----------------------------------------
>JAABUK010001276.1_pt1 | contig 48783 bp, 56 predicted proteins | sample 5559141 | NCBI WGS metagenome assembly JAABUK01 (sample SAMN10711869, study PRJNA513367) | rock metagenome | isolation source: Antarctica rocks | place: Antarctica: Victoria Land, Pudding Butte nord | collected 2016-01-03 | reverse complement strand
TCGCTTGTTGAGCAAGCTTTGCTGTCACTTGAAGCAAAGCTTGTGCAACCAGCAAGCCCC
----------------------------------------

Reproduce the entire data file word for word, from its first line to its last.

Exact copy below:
>JAABUK010001276.1_pt1 | contig 48783 bp, 56 predicted proteins | sample 5559141 | NCBI WGS metagenome assembly JAABUK01 (sample SAMN10711869, study PRJNA513367) | rock metagenome | isolation source: Antarctica rocks | place: Antarctica: Victoria Land, Pudding Butte nord | collected 2016-01-03 | reverse complement strand
TCGCTTGTTGAGCAAGCTTTGCTGTCACTTGAAGCAAAGCTTGTGCAACCAGCAAGCCCC